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107: Frantz Fanon, part VII

June 25, 2012

Now that I’ve gone through all the Fanon titles proper, here is a collection of strange odds and ends, books that contain Fanon’s writing, but aren’t standard editions. To start with is this great catalog produced by Presence Africaine for a memorial conference on Fanon in 1982 (although I believe the book didn’t come out until 1984). The central graphic leans on the same African mask trope on so many Fanon covers, but flips the script a bit, but piling the masks on top of each other to make a new sculptural form, and arming that form with a rifle. In addition, the arched figures at the bottom are reminiscent of some of the post-Independence, utopian Modernist architecture that was built in major African cities like Nairobi and Lagos.
 
Pluto Press in the UK published a Fanon Reader in 2006. At first glance the cover is rather plain and staid, with a fading, browned author photo and straight forward title. But on second glance the titling is a bit more interesting, with a mix of cursive, sans serif, and serifed Clarendon fonts. And the sans serif changes thickness, with a bolder and wider F and N on the ends of Fanon’s name. I’m not sure what it means, but it shakes things up a little bit.
 
Over in France La Découverte recently produced a single volume omnibus of most of Fanon’s work. The cover uses the most dynamic of the photos that circulate of Fanon, but after seven weeks of looking at Fanon books, I must say I wish the man had been photographed more often, the recycling of the same 3 images has worn them out!
 

 
In 1974 the Italian publisher Einaudi put out a two volume set of paperbacks of Fanon’s writing, entitled Fanon 1 and Fanon 2 respectively. Neither the titles nor the cover designs are particularly creative, just standard European fare.
 

 
Overall I find the recent Penguin small books series, including “Great Ideas,” “Great Loves,” and “Great Journeys,” one of the strongest coherent bodies of design on contemporary book covers. (For a deeper look at the Great Ideas series, check out this post HERE.) The books are almost all elegant, with appropriate and engaging illustrations, often embossed into the cover stock. That said, the Fanon contribution to the Great Ideas set is a grand disappointment. There is simply way too much going on here, and even within that, many of the graphic elements fail at their intentions. The typewriter conceit doesn’t do anything for the content—what does this flattened and awkward representation of the writing machine have to do with violence? The quote on the paper certainly doesn’t illuminate. The hiding of Fanon’s name behind the piece of paper and the title sitting within the typewriter keys service the overall design frame, but are meaningless and overly complicated. It’s hard to say much more other than “yuck.”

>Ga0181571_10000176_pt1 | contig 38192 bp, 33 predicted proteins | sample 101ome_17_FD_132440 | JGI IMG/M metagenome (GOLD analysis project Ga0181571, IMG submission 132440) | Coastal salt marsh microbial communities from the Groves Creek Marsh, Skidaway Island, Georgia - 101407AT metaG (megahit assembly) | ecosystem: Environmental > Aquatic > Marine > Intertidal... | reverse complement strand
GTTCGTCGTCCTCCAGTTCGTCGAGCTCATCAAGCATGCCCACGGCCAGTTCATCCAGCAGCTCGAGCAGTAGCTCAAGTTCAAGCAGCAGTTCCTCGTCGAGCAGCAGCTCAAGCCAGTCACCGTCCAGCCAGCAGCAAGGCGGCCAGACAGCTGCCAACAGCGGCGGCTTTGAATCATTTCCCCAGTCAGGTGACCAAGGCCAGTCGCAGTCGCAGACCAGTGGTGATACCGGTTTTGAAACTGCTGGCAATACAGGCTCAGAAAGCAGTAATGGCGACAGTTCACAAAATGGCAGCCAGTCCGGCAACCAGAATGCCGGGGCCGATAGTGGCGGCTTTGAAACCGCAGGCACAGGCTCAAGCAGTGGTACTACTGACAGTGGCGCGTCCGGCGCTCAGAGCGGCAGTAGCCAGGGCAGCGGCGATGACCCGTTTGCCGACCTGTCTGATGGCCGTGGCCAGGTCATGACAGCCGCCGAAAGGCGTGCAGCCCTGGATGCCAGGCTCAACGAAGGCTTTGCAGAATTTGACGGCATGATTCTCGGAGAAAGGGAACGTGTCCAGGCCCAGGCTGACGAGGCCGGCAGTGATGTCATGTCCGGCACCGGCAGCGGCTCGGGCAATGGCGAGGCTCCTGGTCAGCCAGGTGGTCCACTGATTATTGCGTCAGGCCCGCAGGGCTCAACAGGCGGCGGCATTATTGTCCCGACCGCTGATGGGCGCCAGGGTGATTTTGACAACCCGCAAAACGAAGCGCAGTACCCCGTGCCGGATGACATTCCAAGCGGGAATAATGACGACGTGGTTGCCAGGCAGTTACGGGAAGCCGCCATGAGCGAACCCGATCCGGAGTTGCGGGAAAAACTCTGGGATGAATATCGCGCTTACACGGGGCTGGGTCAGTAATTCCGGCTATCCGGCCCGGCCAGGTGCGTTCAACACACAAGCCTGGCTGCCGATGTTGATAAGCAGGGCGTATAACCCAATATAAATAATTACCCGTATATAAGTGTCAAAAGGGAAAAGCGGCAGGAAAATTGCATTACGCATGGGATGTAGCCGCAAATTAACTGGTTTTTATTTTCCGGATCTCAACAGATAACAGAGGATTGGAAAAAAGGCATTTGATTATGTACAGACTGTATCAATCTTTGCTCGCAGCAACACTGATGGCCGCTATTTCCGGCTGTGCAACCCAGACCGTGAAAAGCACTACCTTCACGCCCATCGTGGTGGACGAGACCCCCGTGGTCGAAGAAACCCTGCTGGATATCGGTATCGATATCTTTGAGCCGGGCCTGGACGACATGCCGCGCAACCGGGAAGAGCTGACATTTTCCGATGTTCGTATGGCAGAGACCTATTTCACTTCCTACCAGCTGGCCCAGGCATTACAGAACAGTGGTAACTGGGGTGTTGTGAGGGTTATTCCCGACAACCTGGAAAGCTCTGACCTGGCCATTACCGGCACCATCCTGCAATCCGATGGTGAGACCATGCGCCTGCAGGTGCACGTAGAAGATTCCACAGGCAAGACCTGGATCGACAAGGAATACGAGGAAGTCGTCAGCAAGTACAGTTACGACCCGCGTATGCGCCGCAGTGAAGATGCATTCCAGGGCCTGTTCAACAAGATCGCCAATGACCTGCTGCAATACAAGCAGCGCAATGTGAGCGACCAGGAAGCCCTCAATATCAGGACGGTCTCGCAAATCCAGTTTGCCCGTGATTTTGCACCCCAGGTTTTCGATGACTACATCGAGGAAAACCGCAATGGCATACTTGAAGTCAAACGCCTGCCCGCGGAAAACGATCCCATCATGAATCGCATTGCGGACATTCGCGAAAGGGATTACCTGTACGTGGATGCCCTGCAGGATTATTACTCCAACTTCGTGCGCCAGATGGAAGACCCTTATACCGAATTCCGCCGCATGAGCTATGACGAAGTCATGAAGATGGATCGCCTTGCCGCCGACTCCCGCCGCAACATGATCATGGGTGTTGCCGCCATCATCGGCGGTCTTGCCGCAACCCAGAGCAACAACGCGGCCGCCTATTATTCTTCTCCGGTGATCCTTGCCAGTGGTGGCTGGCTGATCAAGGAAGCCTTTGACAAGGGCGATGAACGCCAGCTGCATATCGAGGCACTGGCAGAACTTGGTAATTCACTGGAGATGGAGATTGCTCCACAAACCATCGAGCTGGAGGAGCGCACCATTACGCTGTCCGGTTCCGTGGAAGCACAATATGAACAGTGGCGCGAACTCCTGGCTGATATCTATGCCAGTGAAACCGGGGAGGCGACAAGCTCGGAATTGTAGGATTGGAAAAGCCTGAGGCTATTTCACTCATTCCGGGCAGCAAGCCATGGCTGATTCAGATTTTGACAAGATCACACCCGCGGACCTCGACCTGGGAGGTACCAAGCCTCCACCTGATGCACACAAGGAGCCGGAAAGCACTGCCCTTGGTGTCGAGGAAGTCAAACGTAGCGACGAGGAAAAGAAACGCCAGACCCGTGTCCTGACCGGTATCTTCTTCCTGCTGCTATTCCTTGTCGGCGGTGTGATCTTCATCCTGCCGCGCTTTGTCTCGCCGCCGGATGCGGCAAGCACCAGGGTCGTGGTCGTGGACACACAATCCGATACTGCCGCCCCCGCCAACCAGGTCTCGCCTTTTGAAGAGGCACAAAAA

The Italian Ombre Corte Editore have done slightly better, but only by sticking to the basics. Their oddly titled Decolonize the Madness does nothing special, simply serving up a rudimentary design with author photo and clean titling.
 

 
Reclam’s 1986 title, The Colonized As Objects, may or may not be a version of A Dying Colonialism or Toward the African Revolution. The subtitle simply reads “Selected Writings.” The cover is standard continental design.